MAE SAI, Thailand -- The effort to locate 12 boys and their soccer coachfor a week picked up pace Saturday. A break in the rain eased flooding in the system of caverns and more experts from around the world joined the rescue mission.
The search effort in the northern province of Chiang Rai has been going slowly, largely because flooding has blocked rescuers from going through chambers to get deeper into the cave.
There were hundreds of civilian volunteers here helping out Saturday, BBC News reports. On Saturday morning, BBC News correspondent Howard Johnson said he saw three cavers going off into the hills to try and find routes into the caverns below.
Pumping out water hasn't solved the problem, so increasing efforts have been made to find shafts on the mountainside that might serve as a back door to the blocked-off areas where the missing may be sheltering.
The boys, aged 11 to 16, and their 25-year-old coach entered the sprawling Tham Luang Nang Non cave after a soccer game on June 23, but near-constant rains have thwarted the search for them. Authorities have nevertheless expressed hope that the group has found a dry place within the cave to wait, and that they are still alive.
Reflecting that hope, a medical evacuation drill was held Saturday morning to see how long it would take to get rescued people out of the cave, into 13 ambulances and to the nearest hospital.
Australian police and military personnel were deployed Saturday to join other multinational teams, including U.S. military personnel and experts from a British cave exploration club.
China has sent a six-person team of rescue and disaster experts to the cave, the Chinese Embassy in Bangkok announced Friday. The group has experience in lifesaving rescues in Myanmar and Nepal, the embassy's statement said.
A second, private Chinese group, calling itself Green Boat Emergency, arrived Saturday. "Our skills are search and rescue on mountains and in caves. We hope we can help," said Wang Xudong, a member of the group.
Chiang Rai Gov. Narongsak Osatanakorn said the falling water level in the cave has helped the rescue effort considerably.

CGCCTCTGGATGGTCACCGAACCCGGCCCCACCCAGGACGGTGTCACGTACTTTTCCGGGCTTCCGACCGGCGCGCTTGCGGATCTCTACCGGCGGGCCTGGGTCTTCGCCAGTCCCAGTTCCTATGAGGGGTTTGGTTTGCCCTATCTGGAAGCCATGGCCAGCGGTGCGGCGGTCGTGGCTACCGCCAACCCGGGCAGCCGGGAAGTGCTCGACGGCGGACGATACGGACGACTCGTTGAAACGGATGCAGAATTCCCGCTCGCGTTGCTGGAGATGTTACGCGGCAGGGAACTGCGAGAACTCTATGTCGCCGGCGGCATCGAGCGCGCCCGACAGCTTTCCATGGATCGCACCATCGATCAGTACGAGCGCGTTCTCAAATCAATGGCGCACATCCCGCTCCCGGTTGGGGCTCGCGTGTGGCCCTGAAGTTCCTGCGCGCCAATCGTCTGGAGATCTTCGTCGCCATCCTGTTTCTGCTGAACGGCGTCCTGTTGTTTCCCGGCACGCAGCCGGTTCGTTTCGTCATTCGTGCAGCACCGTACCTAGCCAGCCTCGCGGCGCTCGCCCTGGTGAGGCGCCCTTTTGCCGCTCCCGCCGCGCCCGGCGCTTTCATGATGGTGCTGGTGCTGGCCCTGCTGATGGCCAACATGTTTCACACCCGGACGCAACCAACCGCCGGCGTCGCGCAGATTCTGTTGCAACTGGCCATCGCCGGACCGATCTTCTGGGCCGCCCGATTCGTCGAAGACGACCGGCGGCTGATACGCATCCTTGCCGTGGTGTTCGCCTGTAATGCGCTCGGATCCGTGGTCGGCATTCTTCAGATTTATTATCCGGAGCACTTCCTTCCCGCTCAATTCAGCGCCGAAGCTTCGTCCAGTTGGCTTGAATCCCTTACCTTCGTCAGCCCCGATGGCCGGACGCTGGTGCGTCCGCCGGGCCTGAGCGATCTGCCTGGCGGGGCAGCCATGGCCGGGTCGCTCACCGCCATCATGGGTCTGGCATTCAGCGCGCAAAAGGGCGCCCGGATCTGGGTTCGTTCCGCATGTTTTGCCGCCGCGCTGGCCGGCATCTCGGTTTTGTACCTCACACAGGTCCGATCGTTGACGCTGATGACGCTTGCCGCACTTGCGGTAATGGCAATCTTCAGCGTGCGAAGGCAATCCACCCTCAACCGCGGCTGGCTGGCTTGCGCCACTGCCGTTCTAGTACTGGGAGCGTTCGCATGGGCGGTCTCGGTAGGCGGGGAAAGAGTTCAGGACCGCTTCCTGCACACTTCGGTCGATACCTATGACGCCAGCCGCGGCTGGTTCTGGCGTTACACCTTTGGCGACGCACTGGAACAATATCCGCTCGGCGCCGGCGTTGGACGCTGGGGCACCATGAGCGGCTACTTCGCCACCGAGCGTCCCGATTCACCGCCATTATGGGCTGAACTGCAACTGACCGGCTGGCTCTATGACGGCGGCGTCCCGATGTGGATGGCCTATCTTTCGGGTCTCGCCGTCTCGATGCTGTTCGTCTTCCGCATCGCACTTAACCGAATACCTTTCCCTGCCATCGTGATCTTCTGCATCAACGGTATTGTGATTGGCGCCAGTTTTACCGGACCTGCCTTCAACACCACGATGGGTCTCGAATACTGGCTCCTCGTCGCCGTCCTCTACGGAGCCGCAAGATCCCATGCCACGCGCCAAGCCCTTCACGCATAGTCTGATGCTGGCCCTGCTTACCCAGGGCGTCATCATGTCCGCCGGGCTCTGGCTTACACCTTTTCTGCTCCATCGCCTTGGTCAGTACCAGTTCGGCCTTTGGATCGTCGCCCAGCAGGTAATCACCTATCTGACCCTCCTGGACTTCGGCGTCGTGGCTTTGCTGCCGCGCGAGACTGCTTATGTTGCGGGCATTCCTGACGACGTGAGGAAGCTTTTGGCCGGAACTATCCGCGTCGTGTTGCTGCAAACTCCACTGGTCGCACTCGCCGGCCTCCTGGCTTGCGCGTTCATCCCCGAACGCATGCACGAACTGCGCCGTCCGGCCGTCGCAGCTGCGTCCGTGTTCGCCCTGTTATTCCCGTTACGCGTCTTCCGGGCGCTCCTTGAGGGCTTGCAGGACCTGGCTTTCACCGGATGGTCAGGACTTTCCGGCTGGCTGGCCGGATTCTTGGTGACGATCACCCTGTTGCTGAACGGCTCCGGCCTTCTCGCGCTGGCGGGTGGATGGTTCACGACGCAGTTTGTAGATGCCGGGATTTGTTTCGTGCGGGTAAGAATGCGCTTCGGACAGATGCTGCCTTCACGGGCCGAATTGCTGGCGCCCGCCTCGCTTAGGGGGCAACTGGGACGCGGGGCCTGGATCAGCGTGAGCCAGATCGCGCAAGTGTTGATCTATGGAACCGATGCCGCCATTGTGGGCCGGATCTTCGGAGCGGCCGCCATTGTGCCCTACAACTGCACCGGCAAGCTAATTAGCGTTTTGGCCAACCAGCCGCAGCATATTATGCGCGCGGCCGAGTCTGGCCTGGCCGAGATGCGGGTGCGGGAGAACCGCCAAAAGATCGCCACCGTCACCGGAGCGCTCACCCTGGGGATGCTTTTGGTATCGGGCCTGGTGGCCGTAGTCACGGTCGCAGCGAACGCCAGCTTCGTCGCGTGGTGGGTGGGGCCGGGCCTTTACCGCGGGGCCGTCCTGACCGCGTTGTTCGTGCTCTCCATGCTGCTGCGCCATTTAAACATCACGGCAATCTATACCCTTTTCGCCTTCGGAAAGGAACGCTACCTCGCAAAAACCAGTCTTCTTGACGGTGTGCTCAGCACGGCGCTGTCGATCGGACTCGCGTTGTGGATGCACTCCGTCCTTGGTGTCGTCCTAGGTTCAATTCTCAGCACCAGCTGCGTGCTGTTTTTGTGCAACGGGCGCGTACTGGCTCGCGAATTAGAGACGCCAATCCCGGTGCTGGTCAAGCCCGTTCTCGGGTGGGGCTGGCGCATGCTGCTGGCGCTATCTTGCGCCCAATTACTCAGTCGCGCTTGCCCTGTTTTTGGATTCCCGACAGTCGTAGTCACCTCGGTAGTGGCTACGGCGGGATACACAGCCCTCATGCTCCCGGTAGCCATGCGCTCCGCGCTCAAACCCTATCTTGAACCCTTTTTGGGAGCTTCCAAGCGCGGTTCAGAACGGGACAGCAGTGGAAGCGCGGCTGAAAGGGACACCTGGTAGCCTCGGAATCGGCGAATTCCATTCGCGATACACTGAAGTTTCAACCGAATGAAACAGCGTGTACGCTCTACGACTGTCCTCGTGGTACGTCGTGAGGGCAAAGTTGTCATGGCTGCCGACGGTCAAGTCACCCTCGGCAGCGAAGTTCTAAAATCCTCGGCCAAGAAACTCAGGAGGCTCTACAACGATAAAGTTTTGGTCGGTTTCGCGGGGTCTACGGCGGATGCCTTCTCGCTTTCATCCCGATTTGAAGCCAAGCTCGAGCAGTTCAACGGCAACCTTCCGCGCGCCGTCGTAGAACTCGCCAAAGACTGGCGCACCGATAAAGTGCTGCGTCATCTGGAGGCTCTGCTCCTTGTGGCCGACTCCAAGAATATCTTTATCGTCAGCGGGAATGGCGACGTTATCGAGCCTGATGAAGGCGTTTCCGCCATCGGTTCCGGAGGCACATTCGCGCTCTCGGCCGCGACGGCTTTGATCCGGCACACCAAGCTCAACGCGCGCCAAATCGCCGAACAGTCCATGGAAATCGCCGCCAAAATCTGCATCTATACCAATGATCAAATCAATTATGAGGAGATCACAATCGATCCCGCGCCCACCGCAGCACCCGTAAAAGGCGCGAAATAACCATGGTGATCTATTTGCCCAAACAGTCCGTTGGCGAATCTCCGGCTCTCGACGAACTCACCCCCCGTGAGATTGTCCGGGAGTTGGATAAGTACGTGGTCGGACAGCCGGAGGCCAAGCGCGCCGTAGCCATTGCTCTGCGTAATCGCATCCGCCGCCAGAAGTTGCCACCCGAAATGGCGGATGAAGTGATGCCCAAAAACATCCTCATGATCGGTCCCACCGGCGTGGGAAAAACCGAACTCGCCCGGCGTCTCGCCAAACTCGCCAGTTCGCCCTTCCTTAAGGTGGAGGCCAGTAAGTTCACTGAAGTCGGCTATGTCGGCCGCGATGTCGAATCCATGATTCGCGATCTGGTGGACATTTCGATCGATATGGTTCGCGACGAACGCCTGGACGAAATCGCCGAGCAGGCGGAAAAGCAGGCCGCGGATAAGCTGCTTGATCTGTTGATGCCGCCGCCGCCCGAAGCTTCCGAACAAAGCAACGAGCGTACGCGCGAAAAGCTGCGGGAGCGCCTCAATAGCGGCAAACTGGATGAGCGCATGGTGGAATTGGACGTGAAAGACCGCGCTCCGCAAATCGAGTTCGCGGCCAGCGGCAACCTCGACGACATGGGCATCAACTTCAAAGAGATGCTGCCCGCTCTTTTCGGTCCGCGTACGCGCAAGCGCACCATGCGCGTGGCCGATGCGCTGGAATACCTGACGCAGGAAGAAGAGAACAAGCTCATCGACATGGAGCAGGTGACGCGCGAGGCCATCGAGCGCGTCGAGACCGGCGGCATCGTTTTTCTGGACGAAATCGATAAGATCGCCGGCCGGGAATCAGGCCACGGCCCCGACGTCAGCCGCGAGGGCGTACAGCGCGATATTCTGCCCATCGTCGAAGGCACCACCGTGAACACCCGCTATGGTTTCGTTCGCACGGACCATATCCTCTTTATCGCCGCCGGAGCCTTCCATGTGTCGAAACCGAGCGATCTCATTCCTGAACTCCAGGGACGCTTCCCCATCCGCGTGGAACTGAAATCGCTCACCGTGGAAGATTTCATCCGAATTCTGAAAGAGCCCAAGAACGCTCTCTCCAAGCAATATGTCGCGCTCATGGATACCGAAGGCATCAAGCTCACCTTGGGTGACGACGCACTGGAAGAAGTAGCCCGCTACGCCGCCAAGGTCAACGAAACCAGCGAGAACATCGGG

"Today the situation is much better and we have high hopes, and will be here all night," he said early Saturday evening.
Thai navy SEAL divers have been crucial to the search, but have been stymied by muddy water reaching the cave's ceiling, forcing them to suspend operations again and again.
With water levels dropping, they resumed dives Saturday, re-entering a chamber from which they had retreated earlier in the week.
In addition to pumping out the flooded chambers, there have been efforts to find the source of the water flooding the cave in order to drain or divert it.
Chaiwat Dusadeepanich of the Department of Groundwater Resources said Saturday that his team, which has been drilling for two days, found a small underground water source near the cave.
"But the water flow rate isn't great enough," he said. "We would have to drill in deeper to get to the source, but at least we found it. Hopefully we can start pumping out the well water by the end of today."
Hopes were also high for finding some kind of access through fissures on the mountainside that might lead to shafts into the cave.
"Yesterday our team climbed into one shaft, and went in around 50 meters (yards)," said National Deputy Police Chief Wirachai Songmetta. He said the shaft had led to two separate chambers so far.
"Today we will re-enter the second chamber that we found and try to find passages that could lead to other chambers," Wirachai said.
On Saturday, Thailand's most prestigious monks arrived to give a ceremony for the relatives of the missing 13, according to BBC News.
Officials said Friday that they were dropping care packages into the shafts in hopes the missing might retrieve them. Each package contains food, beverages, a phone, a flashlight, candles, a lighter and a map of the cave.
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